Tackling Peak Oil, Climate Change and Economic Breakdown
Thought I'd kick off my introduction to Transition Derry by talking about one of my new-found passions. Wool. Or more precisely working with wool...spinning, felting, dyeing, you name it, I am keen to try it. I find myself drooling over the beautiful range of fibre available on my favourite online wool shopping site; Forest Fibres and rarely resisting the urge for a splurge :-). I find myself scouring charity shops for all those unwanted pure wool jumpers people have discarded...it's kind of an obsession. Now, it'll probably be a little surprising to hear that despite all this, it was only relatively recently...in the past year or so.... that I started to look at local sheep differently; I started to wonder whether local farmers would possibly sell me some fleece cheap; after all it seems mad to spend time and money checking out and buying fibre from (let's face it) half way around the world when there is plenty of the stuff languishing in our own green fields!
As fate would have it, a rather wonderful little project by artist Seema Goel came to Inishowen in the summer of 2010 for 3months; Carbon Footprint, funded as part of Donegal's Eco Arts' venture; The Lovely Weather Project. Seema gathered from a local farmer a LOAD of local fleece in all it's lanolin saturated mankiness. She offered free spinning lessons and a free spindle to all who participated...magic. My local woolly friends and I went along and made some more lovely friendships with some fabulous women. We enjoyed opportunities to spin, felt, dye and knit with local wool and although much of this wool comes from sheep primarily reared for their meat, some amazingly beautiful and soft creations were made. We tapped skills we never realised we had and for most of us, working with this beautiful, natural resource touched a part of us in a way that it would be difficult to describe without sounding a little scary :-)) Well, these connections gave us a buzz and we thought about trying to keep it going...
In November 2011, Yarn Spinners of Inishowen, a collective of wool enthusiasts opened a little studio in the Market House, Clonmany. We pay for the space from contributions (and can manage that at the moment due to the generosity of the Festival Committee re the rent). We try to run at least 2 open sessions a week at the studio (Wednesday and Saturday...though due to people's time pressures we've made Saturday's every fortnight and ask people to let us know if they want to come on the Facebook page). We have also run a few workshops over the year in spinning and felting. I LOVE IT! I'm quite a decent spinner now, and I'm learning a lot about the characteristics of different wools and what each is 'good for'. One of our lovely friends who lives part-time in America sent us a box full of the most amazing fibre you will ever meet! We've also made some networks with local small holdings who are happily supplying us with fleece...we've even managed to locate some local alpaca :-). Our aim? To provide opportunities for people to re-connect with wool as a valuable local resource. To re-skill ourselves in learning how to turn this resource into something we can use and benefit from in many ways. To give our children lovely creative experiences. To have fun, laugh and sing as much as possible.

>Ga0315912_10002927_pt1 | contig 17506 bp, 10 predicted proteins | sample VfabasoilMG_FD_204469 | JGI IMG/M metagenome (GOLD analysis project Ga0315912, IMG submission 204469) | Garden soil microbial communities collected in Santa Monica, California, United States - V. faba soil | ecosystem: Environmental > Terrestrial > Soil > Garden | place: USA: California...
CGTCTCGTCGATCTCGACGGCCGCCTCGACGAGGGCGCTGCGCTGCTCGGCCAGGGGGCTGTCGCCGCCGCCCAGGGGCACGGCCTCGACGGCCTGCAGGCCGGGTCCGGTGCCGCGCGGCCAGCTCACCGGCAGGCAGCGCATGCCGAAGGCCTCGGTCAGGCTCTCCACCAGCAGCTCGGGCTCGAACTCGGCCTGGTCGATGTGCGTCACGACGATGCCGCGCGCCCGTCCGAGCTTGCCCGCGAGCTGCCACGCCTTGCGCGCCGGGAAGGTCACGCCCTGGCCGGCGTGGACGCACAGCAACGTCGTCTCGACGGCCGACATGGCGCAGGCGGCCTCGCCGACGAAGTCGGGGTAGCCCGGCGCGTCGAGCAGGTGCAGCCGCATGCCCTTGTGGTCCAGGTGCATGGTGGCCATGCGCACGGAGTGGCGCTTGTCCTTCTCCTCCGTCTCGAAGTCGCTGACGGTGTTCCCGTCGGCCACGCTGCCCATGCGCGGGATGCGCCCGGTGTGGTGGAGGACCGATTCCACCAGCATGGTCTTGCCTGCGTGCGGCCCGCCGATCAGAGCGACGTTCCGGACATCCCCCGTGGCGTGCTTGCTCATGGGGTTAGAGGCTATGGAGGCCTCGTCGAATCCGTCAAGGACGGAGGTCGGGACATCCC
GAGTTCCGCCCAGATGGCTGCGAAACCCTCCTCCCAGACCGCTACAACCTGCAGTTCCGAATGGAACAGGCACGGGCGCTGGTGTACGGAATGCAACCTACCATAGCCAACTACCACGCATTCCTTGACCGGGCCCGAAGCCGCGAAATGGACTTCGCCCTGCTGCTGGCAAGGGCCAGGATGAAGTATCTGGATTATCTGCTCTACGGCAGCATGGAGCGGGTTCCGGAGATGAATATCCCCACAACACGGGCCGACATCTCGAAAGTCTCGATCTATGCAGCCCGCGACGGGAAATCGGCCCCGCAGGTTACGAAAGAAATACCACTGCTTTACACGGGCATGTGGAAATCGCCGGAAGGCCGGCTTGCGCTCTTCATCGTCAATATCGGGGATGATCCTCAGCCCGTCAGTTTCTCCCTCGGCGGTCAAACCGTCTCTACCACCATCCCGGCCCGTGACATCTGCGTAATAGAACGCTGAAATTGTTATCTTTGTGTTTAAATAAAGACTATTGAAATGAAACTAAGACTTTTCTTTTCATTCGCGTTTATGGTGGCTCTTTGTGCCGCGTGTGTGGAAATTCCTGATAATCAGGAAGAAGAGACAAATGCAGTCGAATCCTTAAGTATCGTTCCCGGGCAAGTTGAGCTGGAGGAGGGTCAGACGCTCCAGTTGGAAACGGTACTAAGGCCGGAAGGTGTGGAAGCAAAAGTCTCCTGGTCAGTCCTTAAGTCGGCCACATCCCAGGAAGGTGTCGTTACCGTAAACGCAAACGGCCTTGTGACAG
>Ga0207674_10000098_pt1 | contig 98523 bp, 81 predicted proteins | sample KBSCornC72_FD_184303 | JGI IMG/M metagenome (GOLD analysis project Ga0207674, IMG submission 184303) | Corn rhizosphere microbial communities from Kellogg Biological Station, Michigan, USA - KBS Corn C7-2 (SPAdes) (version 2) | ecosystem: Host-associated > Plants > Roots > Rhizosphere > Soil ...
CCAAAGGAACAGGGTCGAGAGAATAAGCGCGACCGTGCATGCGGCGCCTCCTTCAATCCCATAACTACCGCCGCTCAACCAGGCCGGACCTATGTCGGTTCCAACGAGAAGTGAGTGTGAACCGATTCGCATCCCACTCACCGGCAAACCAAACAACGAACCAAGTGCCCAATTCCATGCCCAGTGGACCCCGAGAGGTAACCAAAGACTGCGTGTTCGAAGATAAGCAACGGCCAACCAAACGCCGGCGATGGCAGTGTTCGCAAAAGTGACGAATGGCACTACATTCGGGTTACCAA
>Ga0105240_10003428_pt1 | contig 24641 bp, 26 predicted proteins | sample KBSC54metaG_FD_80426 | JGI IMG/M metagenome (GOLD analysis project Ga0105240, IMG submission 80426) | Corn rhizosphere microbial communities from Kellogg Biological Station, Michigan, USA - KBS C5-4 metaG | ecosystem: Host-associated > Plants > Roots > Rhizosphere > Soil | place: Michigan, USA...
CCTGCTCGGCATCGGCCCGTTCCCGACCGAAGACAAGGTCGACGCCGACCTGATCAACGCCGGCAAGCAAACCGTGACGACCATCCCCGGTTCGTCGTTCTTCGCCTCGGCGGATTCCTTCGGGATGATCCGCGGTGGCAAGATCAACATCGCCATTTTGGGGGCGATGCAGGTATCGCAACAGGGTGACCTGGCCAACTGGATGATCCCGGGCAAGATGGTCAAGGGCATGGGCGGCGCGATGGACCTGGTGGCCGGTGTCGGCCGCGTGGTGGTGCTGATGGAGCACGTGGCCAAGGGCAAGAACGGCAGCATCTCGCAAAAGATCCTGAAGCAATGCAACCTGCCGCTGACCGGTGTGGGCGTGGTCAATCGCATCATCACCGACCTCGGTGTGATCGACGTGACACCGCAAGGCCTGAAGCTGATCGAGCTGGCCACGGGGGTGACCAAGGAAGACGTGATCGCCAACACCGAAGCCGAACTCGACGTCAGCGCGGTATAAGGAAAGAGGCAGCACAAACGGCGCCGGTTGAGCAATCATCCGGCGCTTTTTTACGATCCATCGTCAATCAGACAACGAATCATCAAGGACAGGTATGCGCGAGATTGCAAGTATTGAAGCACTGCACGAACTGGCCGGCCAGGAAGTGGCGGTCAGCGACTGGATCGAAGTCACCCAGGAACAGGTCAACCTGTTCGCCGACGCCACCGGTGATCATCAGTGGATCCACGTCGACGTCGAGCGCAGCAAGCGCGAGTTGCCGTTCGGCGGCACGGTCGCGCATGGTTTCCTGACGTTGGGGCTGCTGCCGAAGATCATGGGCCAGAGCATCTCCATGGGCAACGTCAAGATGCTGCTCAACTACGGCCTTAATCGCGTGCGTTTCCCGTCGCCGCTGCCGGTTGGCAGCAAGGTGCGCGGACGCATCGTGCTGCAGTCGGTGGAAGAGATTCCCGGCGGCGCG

If anyone would like to come to join us any time, offer advice or just have a chat, please email me at firstname.lastname@example.org or check us out on Facebook (Yarn Spinners of Inishowen).
Hope to see you there :-)
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